5 Best Bougainvillea Fertilizers | How and When to Apply

With vibrantly colored bracts of fuchsia, purple, peach, and white, bougainvillea are one of few plants to be considered a shrub-like vine. Meaning, they are vine-growing plants that can be trained over pergolas and up walls or shaped into shrubs.

A cousin to four o’clock, the bougainvillea is an east coast native of South America, from where 250 different bougainvillea varieties stemmed.

In order to maintain such lush ribbons of color, the bougainvillea is a heavy feeder, absorbing all the nutrients it finds in the soil rather quickly. Bare branches and vines will result if those nutrients aren’t replenished. This is why it’s so important to choose the best bougainvillea fertilizers for your soil.

Best Bougainvillea Fertilizers

J R Peters | Jacks Classic No.1.5 Fertilizer 20-20-20

Best Water-Soluble Granules

Jacks Classic No.1.5 Fertilizer 20-20-20

Fast-Acting liquid with a high macronutrient ratio. Perfect for improving less than perfect soil conditions when preparing the ground for planting bougainvillea.

Best Fertilizer Spikes For Bougainvillea

Best Fertilizer Spikes For Bougainvillea

Best Fertilizer Spikes For Bougainvillea

Convenient pre-measured fertilizer spikes are designed to be pushed an inch into the soil to provide a slow-release feed right through the growing season.

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Best Fertilizer Granules For Bougainvillea

Miracle-Gro Shake ‘N Feed Continuous Release 10-18-9

Slow-release granules that continue delivering nutrients for up to 3 months. Ideal for mature Bougainvillea where the soil needs improving to compensate for heavy feeding.

Choosing Fertilizer for Bougainvillea

Bougainvillea vines grow best in hardiness zone 10 and 11, but given the right winter protection, they can grow in pots quite happily in cooler regions.

Being heavy feeders, they typically absorb each nutrient at the same rate. A well-balanced NPK can maintain equal nutrient availability, supporting lush foliage growth and lots of cascading color.

When preparing the soil for planting Bougainvillea, a 10-10-10 fertilizer will be enough to keep your bougainvillea happy. In lesser soil, a 20-20-20 fertilizer can increase nutrient availability to required levels.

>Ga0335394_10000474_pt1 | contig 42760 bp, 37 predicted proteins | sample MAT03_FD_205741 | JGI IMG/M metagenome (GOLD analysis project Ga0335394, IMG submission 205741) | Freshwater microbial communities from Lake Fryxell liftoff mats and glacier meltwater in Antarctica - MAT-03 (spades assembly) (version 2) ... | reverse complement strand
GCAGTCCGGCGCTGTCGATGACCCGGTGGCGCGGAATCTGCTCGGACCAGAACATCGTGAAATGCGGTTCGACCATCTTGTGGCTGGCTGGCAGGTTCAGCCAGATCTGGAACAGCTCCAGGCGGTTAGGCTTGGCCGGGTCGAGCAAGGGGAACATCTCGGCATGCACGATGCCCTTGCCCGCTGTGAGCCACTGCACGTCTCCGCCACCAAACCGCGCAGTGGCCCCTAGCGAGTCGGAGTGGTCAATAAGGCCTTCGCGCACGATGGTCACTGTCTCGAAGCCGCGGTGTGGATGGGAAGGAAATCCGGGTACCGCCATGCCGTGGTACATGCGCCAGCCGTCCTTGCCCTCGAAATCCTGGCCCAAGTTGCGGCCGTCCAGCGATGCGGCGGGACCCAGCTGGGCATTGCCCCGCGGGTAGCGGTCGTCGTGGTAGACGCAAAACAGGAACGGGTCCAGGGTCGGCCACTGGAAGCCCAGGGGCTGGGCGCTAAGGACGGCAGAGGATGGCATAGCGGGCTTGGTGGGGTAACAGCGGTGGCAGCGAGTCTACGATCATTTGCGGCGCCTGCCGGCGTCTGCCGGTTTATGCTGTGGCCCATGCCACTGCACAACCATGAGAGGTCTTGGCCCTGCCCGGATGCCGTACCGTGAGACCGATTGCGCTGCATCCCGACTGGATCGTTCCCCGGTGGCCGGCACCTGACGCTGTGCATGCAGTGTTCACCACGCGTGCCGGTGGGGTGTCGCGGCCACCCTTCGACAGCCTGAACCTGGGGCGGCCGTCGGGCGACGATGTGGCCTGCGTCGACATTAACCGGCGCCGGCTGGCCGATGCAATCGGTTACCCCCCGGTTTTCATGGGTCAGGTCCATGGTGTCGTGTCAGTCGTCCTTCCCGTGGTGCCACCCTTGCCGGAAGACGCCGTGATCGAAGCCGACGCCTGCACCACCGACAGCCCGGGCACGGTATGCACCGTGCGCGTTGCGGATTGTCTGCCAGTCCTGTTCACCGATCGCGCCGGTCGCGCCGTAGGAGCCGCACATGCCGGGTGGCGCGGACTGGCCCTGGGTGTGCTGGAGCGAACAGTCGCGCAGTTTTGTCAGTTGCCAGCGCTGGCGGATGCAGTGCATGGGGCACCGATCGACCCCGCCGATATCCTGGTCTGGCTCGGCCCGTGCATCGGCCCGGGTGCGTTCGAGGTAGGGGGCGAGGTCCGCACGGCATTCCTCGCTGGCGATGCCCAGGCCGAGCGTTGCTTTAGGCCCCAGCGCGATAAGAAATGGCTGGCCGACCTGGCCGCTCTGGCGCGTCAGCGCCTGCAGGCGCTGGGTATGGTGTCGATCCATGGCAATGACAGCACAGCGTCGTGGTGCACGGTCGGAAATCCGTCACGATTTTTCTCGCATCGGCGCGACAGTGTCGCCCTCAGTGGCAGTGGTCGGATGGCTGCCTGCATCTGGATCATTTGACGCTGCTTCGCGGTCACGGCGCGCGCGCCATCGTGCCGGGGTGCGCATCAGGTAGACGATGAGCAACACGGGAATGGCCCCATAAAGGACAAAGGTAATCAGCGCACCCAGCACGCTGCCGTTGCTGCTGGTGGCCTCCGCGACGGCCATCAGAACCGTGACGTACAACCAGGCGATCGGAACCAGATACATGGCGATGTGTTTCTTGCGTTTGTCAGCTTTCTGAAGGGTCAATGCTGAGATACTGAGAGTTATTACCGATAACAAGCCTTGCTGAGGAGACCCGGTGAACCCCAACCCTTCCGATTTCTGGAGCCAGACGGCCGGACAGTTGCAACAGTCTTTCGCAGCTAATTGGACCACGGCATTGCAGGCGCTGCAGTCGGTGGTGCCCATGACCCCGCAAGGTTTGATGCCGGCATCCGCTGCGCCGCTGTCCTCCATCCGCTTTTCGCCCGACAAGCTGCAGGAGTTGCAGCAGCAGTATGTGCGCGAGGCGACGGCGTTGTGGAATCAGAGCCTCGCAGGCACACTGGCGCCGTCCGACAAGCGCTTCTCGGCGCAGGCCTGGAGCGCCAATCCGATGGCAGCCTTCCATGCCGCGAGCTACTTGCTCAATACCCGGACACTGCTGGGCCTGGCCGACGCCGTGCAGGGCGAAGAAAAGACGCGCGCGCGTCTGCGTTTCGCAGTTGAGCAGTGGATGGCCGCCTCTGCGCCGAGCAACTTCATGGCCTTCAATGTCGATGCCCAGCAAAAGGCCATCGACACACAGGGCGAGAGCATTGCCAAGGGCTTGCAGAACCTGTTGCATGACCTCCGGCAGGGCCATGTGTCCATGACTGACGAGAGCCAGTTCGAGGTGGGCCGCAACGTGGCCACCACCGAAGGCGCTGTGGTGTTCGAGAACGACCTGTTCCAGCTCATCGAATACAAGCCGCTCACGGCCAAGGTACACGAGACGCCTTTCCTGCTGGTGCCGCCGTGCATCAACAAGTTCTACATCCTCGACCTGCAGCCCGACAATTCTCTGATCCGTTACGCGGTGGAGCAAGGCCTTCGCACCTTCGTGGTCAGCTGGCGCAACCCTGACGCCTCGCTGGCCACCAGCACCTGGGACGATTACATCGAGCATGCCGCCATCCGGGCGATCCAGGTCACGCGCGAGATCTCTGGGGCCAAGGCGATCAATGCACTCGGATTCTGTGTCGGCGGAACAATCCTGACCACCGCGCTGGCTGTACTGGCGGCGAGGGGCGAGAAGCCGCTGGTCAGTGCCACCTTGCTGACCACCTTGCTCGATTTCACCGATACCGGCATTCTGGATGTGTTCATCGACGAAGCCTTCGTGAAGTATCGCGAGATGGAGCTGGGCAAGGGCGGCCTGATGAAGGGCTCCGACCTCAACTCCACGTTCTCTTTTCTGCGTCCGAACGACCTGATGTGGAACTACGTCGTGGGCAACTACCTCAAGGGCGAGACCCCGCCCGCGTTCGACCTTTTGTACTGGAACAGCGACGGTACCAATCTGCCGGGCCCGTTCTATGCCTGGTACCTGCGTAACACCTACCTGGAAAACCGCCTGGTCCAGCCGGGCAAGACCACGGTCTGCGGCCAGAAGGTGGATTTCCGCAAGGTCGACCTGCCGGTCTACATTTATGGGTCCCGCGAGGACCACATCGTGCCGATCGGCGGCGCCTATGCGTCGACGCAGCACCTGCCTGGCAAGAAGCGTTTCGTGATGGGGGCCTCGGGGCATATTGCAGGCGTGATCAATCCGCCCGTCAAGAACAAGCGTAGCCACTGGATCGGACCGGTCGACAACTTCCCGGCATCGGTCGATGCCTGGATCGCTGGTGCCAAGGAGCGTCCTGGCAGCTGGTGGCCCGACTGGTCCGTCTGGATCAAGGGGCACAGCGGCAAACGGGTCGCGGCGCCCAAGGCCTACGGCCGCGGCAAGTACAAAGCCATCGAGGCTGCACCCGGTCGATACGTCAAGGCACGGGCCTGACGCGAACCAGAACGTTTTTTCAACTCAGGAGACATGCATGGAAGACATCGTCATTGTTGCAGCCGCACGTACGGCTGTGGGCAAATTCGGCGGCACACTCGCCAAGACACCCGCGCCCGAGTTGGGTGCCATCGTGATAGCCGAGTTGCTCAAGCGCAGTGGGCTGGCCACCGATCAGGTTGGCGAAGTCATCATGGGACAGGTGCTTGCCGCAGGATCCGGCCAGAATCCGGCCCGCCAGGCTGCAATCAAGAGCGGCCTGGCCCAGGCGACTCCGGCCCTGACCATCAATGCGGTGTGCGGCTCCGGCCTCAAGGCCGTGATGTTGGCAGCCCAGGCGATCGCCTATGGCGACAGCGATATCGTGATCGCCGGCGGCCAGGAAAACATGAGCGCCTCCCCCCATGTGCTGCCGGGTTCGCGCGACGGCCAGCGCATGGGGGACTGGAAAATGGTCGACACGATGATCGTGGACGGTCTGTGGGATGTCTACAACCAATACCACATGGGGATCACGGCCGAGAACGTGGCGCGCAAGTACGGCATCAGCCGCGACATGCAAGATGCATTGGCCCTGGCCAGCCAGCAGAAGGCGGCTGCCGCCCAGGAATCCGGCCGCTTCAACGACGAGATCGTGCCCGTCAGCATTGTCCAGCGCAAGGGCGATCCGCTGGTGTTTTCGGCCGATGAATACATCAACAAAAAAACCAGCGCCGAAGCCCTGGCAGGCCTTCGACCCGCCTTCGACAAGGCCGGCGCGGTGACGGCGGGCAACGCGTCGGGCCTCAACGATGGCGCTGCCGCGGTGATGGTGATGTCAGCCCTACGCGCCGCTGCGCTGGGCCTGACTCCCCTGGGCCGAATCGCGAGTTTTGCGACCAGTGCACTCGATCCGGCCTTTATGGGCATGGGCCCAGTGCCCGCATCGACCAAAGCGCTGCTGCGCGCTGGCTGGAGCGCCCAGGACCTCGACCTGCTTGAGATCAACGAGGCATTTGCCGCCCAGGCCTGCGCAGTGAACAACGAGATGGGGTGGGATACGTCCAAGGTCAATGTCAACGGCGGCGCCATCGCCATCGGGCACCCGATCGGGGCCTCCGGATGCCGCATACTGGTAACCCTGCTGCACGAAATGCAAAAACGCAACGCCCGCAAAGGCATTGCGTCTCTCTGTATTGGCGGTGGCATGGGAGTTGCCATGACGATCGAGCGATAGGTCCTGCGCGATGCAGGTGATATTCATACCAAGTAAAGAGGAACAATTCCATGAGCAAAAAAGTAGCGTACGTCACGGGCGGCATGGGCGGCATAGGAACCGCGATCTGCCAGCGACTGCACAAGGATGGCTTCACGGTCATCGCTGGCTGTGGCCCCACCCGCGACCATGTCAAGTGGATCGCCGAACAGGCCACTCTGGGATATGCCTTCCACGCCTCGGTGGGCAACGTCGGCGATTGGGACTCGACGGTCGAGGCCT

Bougainvillea N-P-K Ratio

Every fertilizer label shows a three-numbered formula. This is its N-P-K ratio, indicating its proportions of nitrogen, phosphorus, and potassium.

For example, a 10-10-10 NPK has 10% nitrogen, 10% phosphorus and 10% potassium. Every plant requires these three macronutrients for optimal health. Just in different proportions or NPK ratios.

Once established and growing, bougainvillea needs plenty of phosphorus and potassium, for vibrant, colorful bracts and dainty flowers. They also need just enough nitrogen to support healthy foliage.

Soil pH

Bougainvillea grows best in a slightly acidic pH, between 5.5 and 6.0, to support optimal plant health and an unrestricted flow of vital nutrients.

If your soil pH is too high, adding well-aged compost, every spring, will gradually lower soil pH, over time. But, in a pinch, you can add a bit of elemental sulfur.

If your pH is too low, working agricultural limestone in, every spring, will increase it at the same gradual rate as compost.

Types of Fertilizer

Four different classes of fertilizer offer flexible options for various usage and gardening styles.

  • Quick Release – liquid and water-soluble options offer immediate uptake of nutrients. Resulting in accelerated improvement for ailing plants in poor soil.
  • Slow-Release – Heavily concentrated granules and spikes offer a steady stream of nutrients over an extended period of time.
  • Organic – made from natural compounds like well-rotted plant material and animal bi-products that contain beneficial levels of nitrogen, phosphorus and potassium.
  • Inorganic – manufactured with minerals and chemicals, these can result in more color. The flip side to their qualities is, they can also potentially contaminate soil and nearby water sources with run-off.

Fertilizer Granules

Slow-releasing, granular fertilizers are easy to use and can provide consistent nourishment for up to nine months. With the first results showing in just a few weeks, depending on the brand. These are also less likely to cause root burn.

Granules are applied by casting them evenly around the base of shrubs and plants. No watering is needed to activate them and is less likely to leach into nearby surface or groundwater.

Fertilizer Spike

Spikes are one of the most convenient to use, especially if you have a container garden. Pre-measured in various sizes, they’re easy to push into loamy soil.  And being slow-releasing, they run little risk of burning.

Nutrients are released from the spikes by micro-organisms that naturally live in the soil. And carry the added benefit of stimulating an increased resistance to disease and pests. Unused portions can then be stored mess-free until needed.

Liquid Fertilizer

Most liquid fertilizers come in concentrated form and need to be diluted prior to use. Then, applied with a watering can or hose attachment, around your plants.